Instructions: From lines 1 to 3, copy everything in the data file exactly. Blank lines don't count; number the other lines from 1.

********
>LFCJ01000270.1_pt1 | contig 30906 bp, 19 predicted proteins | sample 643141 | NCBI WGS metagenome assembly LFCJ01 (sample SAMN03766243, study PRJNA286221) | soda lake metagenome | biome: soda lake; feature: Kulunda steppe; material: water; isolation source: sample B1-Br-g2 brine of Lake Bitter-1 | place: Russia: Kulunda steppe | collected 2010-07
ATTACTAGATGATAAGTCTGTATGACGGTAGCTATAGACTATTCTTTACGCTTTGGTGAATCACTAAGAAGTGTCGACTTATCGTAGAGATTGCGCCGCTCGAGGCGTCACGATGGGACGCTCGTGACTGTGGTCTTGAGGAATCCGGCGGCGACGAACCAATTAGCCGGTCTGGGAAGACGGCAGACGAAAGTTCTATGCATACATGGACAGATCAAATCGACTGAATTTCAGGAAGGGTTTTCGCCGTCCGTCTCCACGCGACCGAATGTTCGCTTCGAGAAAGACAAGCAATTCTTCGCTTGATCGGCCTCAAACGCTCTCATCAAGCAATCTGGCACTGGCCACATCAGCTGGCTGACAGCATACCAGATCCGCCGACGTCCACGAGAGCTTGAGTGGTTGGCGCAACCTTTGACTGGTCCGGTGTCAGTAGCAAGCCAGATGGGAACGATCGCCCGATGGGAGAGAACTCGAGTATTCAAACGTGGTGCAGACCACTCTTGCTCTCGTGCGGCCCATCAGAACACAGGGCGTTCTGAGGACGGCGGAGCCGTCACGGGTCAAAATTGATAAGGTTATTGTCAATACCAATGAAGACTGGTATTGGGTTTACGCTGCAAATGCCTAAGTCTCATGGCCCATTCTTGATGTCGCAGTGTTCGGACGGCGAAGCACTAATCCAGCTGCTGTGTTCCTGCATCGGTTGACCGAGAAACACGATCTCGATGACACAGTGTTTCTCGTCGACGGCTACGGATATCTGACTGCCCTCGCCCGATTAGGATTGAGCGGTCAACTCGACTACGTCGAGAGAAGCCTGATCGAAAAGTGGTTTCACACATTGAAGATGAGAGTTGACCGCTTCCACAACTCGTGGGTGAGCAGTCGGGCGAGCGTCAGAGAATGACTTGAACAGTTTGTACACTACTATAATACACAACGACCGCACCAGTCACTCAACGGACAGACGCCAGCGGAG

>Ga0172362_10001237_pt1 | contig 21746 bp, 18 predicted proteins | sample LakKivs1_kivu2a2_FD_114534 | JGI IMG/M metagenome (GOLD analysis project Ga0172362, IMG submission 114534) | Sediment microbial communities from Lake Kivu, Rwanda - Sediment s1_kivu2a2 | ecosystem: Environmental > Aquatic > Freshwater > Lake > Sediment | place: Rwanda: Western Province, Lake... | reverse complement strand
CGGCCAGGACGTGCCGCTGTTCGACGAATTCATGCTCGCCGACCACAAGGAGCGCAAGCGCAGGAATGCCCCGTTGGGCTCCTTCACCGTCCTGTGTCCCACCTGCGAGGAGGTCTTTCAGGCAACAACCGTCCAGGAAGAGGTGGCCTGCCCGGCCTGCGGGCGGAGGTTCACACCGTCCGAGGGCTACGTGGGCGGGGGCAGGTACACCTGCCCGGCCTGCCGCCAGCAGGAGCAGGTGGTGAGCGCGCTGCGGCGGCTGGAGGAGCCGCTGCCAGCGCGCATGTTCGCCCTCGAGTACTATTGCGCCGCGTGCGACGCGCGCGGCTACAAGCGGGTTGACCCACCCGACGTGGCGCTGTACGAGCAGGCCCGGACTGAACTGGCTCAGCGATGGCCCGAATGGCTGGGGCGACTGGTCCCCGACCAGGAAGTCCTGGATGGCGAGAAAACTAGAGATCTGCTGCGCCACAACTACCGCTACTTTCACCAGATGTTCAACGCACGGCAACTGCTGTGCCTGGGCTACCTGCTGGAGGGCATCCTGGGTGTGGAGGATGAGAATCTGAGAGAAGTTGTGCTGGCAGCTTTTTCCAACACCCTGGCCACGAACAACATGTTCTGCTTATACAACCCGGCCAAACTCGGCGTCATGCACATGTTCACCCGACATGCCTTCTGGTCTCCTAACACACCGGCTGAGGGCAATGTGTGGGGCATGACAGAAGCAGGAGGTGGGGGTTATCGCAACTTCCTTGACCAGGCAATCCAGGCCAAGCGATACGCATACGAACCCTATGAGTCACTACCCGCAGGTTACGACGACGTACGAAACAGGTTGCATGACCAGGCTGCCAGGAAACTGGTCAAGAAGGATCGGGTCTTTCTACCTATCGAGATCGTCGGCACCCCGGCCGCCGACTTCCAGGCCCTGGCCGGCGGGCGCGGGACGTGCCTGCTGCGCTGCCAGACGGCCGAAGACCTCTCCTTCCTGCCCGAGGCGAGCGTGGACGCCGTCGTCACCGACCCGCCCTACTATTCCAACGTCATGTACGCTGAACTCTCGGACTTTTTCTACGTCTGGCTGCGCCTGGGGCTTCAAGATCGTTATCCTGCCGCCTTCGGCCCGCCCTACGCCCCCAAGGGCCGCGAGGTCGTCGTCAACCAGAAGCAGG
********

>LFCJ01000270.1_pt1 | contig 30906 bp, 19 predicted proteins | sample 643141 | NCBI WGS metagenome assembly LFCJ01 (sample SAMN03766243, study PRJNA286221) | soda lake metagenome | biome: soda lake; feature: Kulunda steppe; material: water; isolation source: sample B1-Br-g2 brine of Lake Bitter-1 | place: Russia: Kulunda steppe | collected 2010-07
ATTACTAGATGATAAGTCTGTATGACGGTAGCTATAGACTATTCTTTACGCTTTGGTGAATCACTAAGAAGTGTCGACTTATCGTAGAGATTGCGCCGCTCGAGGCGTCACGATGGGACGCTCGTGACTGTGGTCTTGAGGAATCCGGCGGCGACGAACCAATTAGCCGGTCTGGGAAGACGGCAGACGAAAGTTCTATGCATACATGGACAGATCAAATCGACTGAATTTCAGGAAGGGTTTTCGCCGTCCGTCTCCACGCGACCGAATGTTCGCTTCGAGAAAGACAAGCAATTCTTCGCTTGATCGGCCTCAAACGCTCTCATCAAGCAATCTGGCACTGGCCACATCAGCTGGCTGACAGCATACCAGATCCGCCGACGTCCACGAGAGCTTGAGTGGTTGGCGCAACCTTTGACTGGTCCGGTGTCAGTAGCAAGCCAGATGGGAACGATCGCCCGATGGGAGAGAACTCGAGTATTCAAACGTGGTGCAGACCACTCTTGCTCTCGTGCGGCCCATCAGAACACAGGGCGTTCTGAGGACGGCGGAGCCGTCACGGGTCAAAATTGATAAGGTTATTGTCAATACCAATGAAGACTGGTATTGGGTTTACGCTGCAAATGCCTAAGTCTCATGGCCCATTCTTGATGTCGCAGTGTTCGGACGGCGAAGCACTAATCCAGCTGCTGTGTTCCTGCATCGGTTGACCGAGAAACACGATCTCGATGACACAGTGTTTCTCGTCGACGGCTACGGATATCTGACTGCCCTCGCCCGATTAGGATTGAGCGGTCAACTCGACTACGTCGAGAGAAGCCTGATCGAAAAGTGGTTTCACACATTGAAGATGAGAGTTGACCGCTTCCACAACTCGTGGGTGAGCAGTCGGGCGAGCGTCAGAGAATGACTTGAACAGTTTGTACACTACTATAATACACAACGACCGCACCAGTCACTCAACGGACAGACGCCAGCGGAG

>Ga0172362_10001237_pt1 | contig 21746 bp, 18 predicted proteins | sample LakKivs1_kivu2a2_FD_114534 | JGI IMG/M metagenome (GOLD analysis project Ga0172362, IMG submission 114534) | Sediment microbial communities from Lake Kivu, Rwanda - Sediment s1_kivu2a2 | ecosystem: Environmental > Aquatic > Freshwater > Lake > Sediment | place: Rwanda: Western Province, Lake... | reverse complement strand